Series: My AF. Entry 5: Getting My Adrenals Tested Again

I suspected back in January that I had adrenal fatigue (fatigue and many other symptoms caused by dysfunctioning adrenals) when my switch from Levo to NDT wasn’t as smooth as I’d hoped and my Free T3 was pooling in my blood (blood tests showed a high T3 even though I had an OK TSH and Free T4, which is a key sign of adrenal issues). So, after my endocrinologist refused to test them, saying that he could tell by looking at me that they were fine, I tested them privately through Genova Diagnostics.


When I got the results back, they showed that I had elevated cortisol, so adrenal fatigue, all day. Following this, I attempted to lower the high cortisol using Holy Basil, then Seriphos, and other lifestyle changes such as good sleep, going to bed by 10pm, vitamin supplements etc. basically things that promote good adrenal health.

I came off the Seriphos two and a half weeks ago, and feel pretty good, so I’m now retesting my adrenal function, to actually see how it’s doing. I’ve just ordered the test and I’m going to explain below how I’ve done so, so that others can do the same thing if they’re looking to check their adrenals.

I Googled ‘Genova adrenal saliva test’and found the test on their website. You could also look through their website to find the page. It’s called ‘Adrenal Stress Profile’ and the description reads:

“This saliva test can detect imbalances in the daily circadian secretions of the stress hormones cortisol and DHEA. Imbalances in these hormones can indicate an inappropriate response that can negatively impact energy levels, emotions, and many other health complaints. These include anxiety, chronic inflammatory conditions, allergies, chronic fatigue syndrome, insomnia, depression, migraines, headaches, recurrent infections, menstrual difficulties and infertility.”

It should state that it’s measuring DHEA and cortisol, taking 4 saliva samples (5ml) collected at specific times over a 24-hour period (frozen). Make sure this is what you’re ordering! It’s important that it’s testing those two things and takes 4 saliva samples.

After clicking ‘order now’ I was taken to a page where I had to select the test from a list. I selected the drop-down menu ‘Complete Alphabetical Listing’ and then selected:

Adrenal Stress Profile END01 £82.00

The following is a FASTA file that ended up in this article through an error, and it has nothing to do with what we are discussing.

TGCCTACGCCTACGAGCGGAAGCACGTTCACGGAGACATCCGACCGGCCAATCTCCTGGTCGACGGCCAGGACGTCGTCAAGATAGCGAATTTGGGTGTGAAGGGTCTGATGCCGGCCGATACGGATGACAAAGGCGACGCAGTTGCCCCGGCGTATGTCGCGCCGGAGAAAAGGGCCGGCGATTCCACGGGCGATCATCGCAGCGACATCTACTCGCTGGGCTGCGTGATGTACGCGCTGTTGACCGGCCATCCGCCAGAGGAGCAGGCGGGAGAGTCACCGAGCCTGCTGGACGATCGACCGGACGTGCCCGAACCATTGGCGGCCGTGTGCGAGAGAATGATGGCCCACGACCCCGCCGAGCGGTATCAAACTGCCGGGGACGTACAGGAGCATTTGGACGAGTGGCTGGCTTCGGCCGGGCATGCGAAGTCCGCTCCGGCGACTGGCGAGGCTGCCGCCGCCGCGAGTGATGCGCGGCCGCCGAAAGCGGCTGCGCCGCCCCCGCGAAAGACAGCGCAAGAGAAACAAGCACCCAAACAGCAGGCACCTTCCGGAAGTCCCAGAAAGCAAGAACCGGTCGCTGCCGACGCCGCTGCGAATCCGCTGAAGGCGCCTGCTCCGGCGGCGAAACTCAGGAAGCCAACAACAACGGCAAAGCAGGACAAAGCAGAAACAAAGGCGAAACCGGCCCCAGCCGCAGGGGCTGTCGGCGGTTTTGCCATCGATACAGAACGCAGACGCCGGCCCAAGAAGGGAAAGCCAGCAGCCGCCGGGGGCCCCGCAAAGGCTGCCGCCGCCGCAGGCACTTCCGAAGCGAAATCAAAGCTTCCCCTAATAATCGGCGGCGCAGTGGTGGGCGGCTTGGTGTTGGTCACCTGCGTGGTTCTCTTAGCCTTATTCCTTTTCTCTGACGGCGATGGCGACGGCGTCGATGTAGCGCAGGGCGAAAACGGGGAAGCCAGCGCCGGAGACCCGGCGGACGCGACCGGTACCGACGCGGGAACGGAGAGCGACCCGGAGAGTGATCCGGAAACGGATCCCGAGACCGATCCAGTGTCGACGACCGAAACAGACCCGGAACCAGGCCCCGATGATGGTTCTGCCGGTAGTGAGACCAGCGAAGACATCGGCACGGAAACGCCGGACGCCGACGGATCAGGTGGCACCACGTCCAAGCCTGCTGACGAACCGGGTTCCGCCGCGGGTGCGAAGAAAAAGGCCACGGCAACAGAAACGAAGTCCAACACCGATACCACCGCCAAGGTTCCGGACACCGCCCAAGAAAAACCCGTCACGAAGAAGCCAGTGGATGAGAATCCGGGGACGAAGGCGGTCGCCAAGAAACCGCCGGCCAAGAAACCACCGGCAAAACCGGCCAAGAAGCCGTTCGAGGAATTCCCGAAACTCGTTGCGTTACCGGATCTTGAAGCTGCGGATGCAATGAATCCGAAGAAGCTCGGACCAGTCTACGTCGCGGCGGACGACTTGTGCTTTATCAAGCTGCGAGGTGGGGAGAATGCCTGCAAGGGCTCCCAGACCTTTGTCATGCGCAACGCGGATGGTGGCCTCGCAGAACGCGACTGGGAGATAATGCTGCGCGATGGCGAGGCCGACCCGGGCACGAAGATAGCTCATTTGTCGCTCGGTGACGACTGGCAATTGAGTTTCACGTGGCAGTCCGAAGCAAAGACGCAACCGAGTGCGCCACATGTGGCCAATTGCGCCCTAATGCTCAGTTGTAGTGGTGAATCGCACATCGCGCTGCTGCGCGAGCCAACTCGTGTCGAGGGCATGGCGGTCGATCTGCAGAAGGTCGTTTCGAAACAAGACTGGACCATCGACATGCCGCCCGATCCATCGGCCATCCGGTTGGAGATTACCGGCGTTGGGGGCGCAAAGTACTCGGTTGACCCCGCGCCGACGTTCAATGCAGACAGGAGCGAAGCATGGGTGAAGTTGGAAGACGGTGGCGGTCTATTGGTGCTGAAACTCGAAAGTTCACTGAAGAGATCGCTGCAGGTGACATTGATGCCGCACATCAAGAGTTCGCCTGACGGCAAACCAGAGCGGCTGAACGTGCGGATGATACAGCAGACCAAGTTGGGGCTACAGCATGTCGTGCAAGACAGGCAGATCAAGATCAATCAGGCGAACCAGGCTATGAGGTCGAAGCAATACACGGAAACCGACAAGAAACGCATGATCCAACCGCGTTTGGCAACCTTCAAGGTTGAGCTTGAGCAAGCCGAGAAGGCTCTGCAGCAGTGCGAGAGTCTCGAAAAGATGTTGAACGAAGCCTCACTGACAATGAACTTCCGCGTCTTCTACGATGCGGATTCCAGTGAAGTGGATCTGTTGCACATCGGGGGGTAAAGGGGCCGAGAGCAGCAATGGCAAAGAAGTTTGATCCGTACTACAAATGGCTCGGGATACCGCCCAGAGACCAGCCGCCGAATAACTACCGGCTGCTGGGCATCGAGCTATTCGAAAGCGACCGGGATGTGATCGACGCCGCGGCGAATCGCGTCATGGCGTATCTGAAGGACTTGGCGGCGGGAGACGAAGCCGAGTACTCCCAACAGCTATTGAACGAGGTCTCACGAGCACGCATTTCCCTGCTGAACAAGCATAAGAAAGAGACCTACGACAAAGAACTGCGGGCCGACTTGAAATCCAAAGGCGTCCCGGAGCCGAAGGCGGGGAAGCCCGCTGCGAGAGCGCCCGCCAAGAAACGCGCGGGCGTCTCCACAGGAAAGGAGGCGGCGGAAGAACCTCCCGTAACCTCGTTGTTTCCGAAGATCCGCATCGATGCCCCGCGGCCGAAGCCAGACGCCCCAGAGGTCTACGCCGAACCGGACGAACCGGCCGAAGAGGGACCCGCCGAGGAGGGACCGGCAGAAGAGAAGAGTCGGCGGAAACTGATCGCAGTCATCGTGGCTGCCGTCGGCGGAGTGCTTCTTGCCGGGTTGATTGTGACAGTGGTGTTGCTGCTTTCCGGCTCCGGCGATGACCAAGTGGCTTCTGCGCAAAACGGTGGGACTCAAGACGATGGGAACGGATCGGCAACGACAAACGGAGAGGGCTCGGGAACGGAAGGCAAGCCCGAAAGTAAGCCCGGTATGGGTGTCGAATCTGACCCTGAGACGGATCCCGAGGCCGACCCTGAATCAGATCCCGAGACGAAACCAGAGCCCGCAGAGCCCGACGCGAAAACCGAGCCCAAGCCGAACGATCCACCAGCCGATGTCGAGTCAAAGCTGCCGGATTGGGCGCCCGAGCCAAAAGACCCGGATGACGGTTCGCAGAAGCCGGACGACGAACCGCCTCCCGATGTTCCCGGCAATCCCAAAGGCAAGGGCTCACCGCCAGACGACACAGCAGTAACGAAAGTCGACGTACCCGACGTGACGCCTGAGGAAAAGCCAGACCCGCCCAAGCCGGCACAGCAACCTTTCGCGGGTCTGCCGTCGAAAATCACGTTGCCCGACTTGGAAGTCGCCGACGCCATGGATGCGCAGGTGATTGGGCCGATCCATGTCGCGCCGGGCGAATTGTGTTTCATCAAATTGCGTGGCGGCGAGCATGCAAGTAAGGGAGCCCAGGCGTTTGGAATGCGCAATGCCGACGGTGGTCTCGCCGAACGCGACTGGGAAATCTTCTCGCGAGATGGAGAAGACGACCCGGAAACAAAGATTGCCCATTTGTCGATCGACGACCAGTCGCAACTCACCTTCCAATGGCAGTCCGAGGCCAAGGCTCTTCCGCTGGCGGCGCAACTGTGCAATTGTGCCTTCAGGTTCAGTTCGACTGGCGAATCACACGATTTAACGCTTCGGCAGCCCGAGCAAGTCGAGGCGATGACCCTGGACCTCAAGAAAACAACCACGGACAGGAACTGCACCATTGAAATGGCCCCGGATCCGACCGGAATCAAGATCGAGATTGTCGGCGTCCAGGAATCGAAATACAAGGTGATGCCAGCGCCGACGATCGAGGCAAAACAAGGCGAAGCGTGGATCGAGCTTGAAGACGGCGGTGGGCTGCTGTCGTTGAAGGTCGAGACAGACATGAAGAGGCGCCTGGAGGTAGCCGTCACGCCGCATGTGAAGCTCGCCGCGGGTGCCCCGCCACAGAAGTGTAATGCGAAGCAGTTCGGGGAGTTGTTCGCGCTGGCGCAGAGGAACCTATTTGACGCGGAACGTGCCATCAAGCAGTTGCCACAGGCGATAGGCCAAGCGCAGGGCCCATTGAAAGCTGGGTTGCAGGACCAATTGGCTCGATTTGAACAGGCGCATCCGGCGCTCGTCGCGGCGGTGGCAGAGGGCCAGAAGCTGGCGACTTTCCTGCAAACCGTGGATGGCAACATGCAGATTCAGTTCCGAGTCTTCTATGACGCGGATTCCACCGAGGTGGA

I then proceeded to check-out, putting in the code supplied by Dr Alyssa Burns, in association with Thyroid UK (Thyroid UK and Dr Burns give permission for all thyroid or suspected thyroid patients to use this code, so don’t worry) A42AQ and then filling in my address and payment details. Done! The test will come within the next week or so. 

The test comes with everything you need, including instructions on how to complete it and how to send it back to them, so make sure to read this carefully.


After you’ve sent it back, you will need to contact Thyroid UK using this request form and they will send you your results when they become available.

You can click on the hyperlinks in the above post to learn more and see references to information given.

Because I want my blog to remain as transparent as possible, it’s important that you know I have used affiliate links in this post. This means I earn a tiny amount for each product purchased through Amazon from my blog. This doesn’t change that I love these products, it just means that as well as sharing what I love, if I drive any traffic to Amazon through the hard work of my blog, the running costs of my site get supported. Thank you. 

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I run a Facebook group, called Thyroid Family: Hypothyroidism Advice & Support Group. This group is for underactive thyroid/hypothyroidism patients only, and not medical professionals or anyone else. If you have any questions on living with hypothyroidism, or want some support, help or advice, please join us. 

I also run a group for the spouses, partners and other halves of hypothyroid patients, called Hypothyroid Patients Other Halves – Support & Advice Group. This is for the other halves only and not patients. 


About Rachel Hill, The Invisible Hypothyroidism

Diagnosed with Hypothyroidism, Hashimoto’s Thyroiditis and Chronic Fatigue Syndrome (ME), as well as having Adrenal Fatigue and experience with Depression and Anxiety Disorder, Rachel Hill blogs at to help others, covering all aspects of what it’s like to have these conditions. Rachel is one of the many faces of thyroid disease and she’s passionate about helping those with hypothyroidism and giving them a voice.
This entry was posted in Informational Posts, My Adrenal Health Updates, My Personal Experiences, Other titbits and tagged , , , , , , , , , , , , . Bookmark the permalink.

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